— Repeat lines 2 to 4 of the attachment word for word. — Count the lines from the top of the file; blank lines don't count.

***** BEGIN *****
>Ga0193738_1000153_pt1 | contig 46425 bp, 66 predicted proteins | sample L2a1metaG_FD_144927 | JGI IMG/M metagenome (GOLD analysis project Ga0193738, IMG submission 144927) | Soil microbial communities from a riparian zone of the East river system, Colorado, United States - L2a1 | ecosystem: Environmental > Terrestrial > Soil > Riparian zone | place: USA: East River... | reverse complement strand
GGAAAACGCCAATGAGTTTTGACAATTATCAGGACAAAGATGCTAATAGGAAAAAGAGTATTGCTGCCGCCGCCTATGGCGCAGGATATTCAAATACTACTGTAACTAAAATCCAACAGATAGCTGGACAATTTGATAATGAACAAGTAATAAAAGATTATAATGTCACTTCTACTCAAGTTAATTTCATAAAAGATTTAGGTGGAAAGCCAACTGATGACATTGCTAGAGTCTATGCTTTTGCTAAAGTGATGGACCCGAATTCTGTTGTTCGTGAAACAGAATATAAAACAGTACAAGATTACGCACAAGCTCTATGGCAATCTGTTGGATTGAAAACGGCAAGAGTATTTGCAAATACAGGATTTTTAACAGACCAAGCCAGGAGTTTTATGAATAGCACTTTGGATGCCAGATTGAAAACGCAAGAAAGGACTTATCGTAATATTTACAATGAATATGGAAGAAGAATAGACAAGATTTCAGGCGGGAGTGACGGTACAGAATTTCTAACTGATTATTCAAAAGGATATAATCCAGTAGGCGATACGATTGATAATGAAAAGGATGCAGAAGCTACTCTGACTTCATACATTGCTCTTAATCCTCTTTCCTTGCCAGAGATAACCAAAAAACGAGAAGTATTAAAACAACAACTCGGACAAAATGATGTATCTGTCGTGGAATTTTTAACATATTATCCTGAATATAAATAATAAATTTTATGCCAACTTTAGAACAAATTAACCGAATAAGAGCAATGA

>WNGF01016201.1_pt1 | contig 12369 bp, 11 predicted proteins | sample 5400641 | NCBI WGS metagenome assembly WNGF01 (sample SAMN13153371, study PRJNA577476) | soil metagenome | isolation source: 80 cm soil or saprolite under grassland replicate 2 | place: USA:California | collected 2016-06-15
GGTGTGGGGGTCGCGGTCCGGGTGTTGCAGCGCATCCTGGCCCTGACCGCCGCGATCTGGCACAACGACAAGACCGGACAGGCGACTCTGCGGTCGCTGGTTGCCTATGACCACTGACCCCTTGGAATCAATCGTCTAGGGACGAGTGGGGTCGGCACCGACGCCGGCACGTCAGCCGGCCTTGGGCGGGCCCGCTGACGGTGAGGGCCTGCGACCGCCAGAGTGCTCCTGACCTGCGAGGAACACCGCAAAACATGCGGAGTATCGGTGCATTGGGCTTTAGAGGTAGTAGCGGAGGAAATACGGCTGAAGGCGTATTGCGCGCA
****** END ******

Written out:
GGAAAACGCCAATGAGTTTTGACAATTATCAGGACAAAGATGCTAATAGGAAAAAGAGTATTGCTGCCGCCGCCTATGGCGCAGGATATTCAAATACTACTGTAACTAAAATCCAACAGATAGCTGGACAATTTGATAATGAACAAGTAATAAAAGATTATAATGTCACTTCTACTCAAGTTAATTTCATAAAAGATTTAGGTGGAAAGCCAACTGATGACATTGCTAGAGTCTATGCTTTTGCTAAAGTGATGGACCCGAATTCTGTTGTTCGTGAAACAGAATATAAAACAGTACAAGATTACGCACAAGCTCTATGGCAATCTGTTGGATTGAAAACGGCAAGAGTATTTGCAAATACAGGATTTTTAACAGACCAAGCCAGGAGTTTTATGAATAGCACTTTGGATGCCAGATTGAAAACGCAAGAAAGGACTTATCGTAATATTTACAATGAATATGGAAGAAGAATAGACAAGATTTCAGGCGGGAGTGACGGTACAGAATTTCTAACTGATTATTCAAAAGGATATAATCCAGTAGGCGATACGATTGATAATGAAAAGGATGCAGAAGCTACTCTGACTTCATACATTGCTCTTAATCCTCTTTCCTTGCCAGAGATAACCAAAAAACGAGAAGTATTAAAACAACAACTCGGACAAAATGATGTATCTGTCGTGGAATTTTTAACATATTATCCTGAATATAAATAATAAATTTTATGCCAACTTTAGAACAAATTAACCGAATAAGAGCAATGA

>WNGF01016201.1_pt1 | contig 12369 bp, 11 predicted proteins | sample 5400641 | NCBI WGS metagenome assembly WNGF01 (sample SAMN13153371, study PRJNA577476) | soil metagenome | isolation source: 80 cm soil or saprolite under grassland replicate 2 | place: USA:California | collected 2016-06-15
GGTGTGGGGGTCGCGGTCCGGGTGTTGCAGCGCATCCTGGCCCTGACCGCCGCGATCTGGCACAACGACAAGACCGGACAGGCGACTCTGCGGTCGCTGGTTGCCTATGACCACTGACCCCTTGGAATCAATCGTCTAGGGACGAGTGGGGTCGGCACCGACGCCGGCACGTCAGCCGGCCTTGGGCGGGCCCGCTGACGGTGAGGGCCTGCGACCGCCAGAGTGCTCCTGACCTGCGAGGAACACCGCAAAACATGCGGAGTATCGGTGCATTGGGCTTTAGAGGTAGTAGCGGAGGAAATACGGCTGAAGGCGTATTGCGCGCA